Are School Districts Embracing Food Trucks?

Published in FSD Update

One school district is using a food truck as a concessions stand and summer feeding vehicle.

Food trucks, we’ve seen, are all the rage on college campuses. Even smaller campuses, such as Princeton University in New Jersey, are finding uses for food trucks—in Princeton’s case, as a mobile concessions stand for sporting events and as a portable kitchen for catering gigs.

But in my research into this trend, I’ve been surprised to discover that some school districts have begun to explore food trucks as a viable foodservice option. Most recently, I read about a food truck that will make its debut this summer in the Newman-Crows Landing Unified School District in Newman, Calif.

The truck is the dream of Finance Director Caralyn Mendoza, who manages the district’s foodservice program. She told the West Side Index & Gustine Press-Standard that the project, two years in the making, is an attempt to “elevate the (Orestimba) high school to more of a college-type campus.”

The truck, painted in the purple and gold color scheme of the high school, will first be used to extend and expand the district’s summer feeding program. The truck, Mendoza says, will allow the district to reach students in Pioneer Park and Crows Landing, where summer meals had never been provided, and to extend the program by another month.

Come fall, the truck will serve as a concessions stand at Warrior Stadium and for special events. She adds that she isn’t planning on using the truck on a daily basis but acknowledges that it could become a regular fixture on campus “if it looks like it will increase our numbers and doesn’t deter from other services areas on campus.”

I have heard of other school districts also using food trucks as vehicles for summer feeding programs, but I wonder whether there are operators who view mobile foodservice as Mendoza does. If you are a school foodservice director who has a vision—or who already has exercised the vision—of a more mobile foodservice program, I’d love to hear from you. Shoot me an email at and tell me about your food truck and how you use it. We’ll profile some of the more interesting uses later in the year.

grab and go

More From FoodService Director

Ideas and Innovation
regions hospital exterior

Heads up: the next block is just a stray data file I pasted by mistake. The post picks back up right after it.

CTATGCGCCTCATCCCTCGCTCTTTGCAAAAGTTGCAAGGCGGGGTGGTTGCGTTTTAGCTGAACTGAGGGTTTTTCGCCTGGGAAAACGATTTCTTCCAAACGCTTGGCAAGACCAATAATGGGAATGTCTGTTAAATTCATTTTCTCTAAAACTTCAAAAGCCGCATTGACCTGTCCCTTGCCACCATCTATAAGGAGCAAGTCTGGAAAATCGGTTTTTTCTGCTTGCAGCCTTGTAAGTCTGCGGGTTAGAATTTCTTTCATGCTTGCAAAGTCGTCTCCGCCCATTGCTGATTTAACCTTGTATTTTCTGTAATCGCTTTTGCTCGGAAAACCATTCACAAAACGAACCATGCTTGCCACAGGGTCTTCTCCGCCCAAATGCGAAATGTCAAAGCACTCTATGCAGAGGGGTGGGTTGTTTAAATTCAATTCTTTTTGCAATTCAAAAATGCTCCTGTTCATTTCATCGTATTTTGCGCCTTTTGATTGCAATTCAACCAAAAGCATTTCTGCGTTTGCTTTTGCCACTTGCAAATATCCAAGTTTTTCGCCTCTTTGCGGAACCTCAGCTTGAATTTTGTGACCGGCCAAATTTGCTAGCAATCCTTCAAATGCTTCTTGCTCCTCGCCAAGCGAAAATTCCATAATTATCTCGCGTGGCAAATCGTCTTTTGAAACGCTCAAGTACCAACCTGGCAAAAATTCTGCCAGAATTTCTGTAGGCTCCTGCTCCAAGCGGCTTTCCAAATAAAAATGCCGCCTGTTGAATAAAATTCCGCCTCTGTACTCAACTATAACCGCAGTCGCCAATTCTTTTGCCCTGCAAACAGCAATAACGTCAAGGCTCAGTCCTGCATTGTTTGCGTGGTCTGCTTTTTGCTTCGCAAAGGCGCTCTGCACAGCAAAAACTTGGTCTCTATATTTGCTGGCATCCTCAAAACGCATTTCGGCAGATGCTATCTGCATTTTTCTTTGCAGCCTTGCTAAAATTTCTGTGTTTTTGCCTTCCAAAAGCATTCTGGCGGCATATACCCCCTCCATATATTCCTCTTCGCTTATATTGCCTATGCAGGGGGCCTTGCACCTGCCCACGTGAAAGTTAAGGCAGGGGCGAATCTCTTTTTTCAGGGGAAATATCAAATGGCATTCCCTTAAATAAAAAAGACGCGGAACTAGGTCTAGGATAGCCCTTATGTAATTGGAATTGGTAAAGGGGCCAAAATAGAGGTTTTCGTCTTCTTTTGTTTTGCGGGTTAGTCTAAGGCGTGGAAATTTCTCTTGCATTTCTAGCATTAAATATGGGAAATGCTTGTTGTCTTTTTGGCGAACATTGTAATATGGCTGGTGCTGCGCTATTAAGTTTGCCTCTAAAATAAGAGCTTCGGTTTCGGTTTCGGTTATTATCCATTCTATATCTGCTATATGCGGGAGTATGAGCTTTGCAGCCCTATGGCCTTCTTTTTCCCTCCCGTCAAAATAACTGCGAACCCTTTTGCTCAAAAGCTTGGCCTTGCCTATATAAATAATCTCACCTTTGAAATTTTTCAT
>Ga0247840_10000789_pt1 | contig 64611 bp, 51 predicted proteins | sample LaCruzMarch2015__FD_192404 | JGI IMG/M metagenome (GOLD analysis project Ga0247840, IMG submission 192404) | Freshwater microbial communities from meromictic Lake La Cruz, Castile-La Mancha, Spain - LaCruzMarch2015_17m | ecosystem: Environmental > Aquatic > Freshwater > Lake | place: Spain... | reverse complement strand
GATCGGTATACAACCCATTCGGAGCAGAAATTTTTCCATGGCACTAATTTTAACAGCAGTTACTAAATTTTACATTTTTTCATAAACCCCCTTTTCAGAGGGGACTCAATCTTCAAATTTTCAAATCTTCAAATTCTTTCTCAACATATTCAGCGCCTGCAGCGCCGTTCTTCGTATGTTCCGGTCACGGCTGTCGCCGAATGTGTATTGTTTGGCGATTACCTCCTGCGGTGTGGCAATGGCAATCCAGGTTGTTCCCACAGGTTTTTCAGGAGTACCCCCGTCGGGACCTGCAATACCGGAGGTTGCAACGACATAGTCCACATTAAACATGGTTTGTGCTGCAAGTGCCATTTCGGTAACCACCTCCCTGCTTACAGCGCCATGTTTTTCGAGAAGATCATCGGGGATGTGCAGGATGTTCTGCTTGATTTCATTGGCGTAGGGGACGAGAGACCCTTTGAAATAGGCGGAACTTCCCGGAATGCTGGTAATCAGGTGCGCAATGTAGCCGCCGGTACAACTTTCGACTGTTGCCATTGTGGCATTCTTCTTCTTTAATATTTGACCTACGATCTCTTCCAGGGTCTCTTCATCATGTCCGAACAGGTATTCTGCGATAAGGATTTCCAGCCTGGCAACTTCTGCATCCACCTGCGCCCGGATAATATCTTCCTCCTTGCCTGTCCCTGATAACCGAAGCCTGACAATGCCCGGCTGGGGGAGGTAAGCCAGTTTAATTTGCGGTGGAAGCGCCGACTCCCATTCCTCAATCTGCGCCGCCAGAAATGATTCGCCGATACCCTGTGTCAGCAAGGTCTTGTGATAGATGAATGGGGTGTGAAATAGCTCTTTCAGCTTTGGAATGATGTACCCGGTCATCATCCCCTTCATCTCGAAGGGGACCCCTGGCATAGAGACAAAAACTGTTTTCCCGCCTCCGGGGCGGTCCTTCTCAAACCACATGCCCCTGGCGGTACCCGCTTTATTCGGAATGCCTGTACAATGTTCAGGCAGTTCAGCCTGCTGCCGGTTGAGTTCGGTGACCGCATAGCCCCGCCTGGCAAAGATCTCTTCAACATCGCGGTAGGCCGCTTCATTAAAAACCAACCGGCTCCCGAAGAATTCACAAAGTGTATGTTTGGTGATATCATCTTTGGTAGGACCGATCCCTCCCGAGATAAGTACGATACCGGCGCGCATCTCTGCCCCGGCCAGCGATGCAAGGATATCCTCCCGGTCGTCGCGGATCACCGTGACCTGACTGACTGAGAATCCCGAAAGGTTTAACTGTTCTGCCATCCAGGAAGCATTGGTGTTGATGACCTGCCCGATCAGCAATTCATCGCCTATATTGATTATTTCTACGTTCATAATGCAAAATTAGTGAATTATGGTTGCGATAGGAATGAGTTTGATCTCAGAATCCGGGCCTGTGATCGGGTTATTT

One of our new concepts, YumMarket, is a play off our YumPower brand that we have out in the community. We use YumPower in K-12 schools, and there’s a kiosk in a nearby minor league ballpark. We feature only better-for-you choices, such as fresh-made pizzas, sandwiches and healthy grain salads. We want people to know we are taking care of people here the same way we are in the overall community.

Ideas and Innovation
herb garden wall

In high-volume operations, few look at herb gardens as the end-all-be-all budgeting solution. But that doesn’t mean there isn’t a return on the investment. The value, operators say, is in the message herb gardens and herb walls send—that an operation uses ingredients that are fresh, sustainable and healthy. Here’s how the growing areas have paid off at three operations.

A cafeteria wall at Miles River Middle School in South Hamilton, Mass., houses three rows of hydroponic lettuce spearheaded by an interdisciplinary group of health, science, math, technology and foodservice employees...
Managing Your Business
restaurant uniforms illustration

The standard foodservice uniform has undergone a makeover. Whether to make the job more appealing or extend personality to the guest, restaurants are allowing workers to express their individuality through what they wear, from T-shirts to bandannas to hipster-style aprons. Even in more conservative operations, staff can show their personality through uniforms, now offered in a wide range of colors, fits and styles. In choosing uniforms, operators also are weighing the message their workers’ wear sends, be it one of culinary skill and expertise, or a sense of camaraderie with the community...

Ideas and Innovation
rooster illustration

Sustainability is such a priority for Santa Rosa Junior College’s culinary arts program that produce often doesn’t even hit the cooler before becoming a meal. Students quickly transform the bounty of fruits, vegetables, meat, dairy and more, harvested from the college’s own farm, into restaurant-quality dishes at the Culinary Cafe and Bakery. They learn the basics of agriculture, practice pivoting a menu based on seasonality, and compost as they cook.

It’s little wonder the program recently placed first in the CAFE/Kendall College Green Awards: This Northern California community...

FSD Resources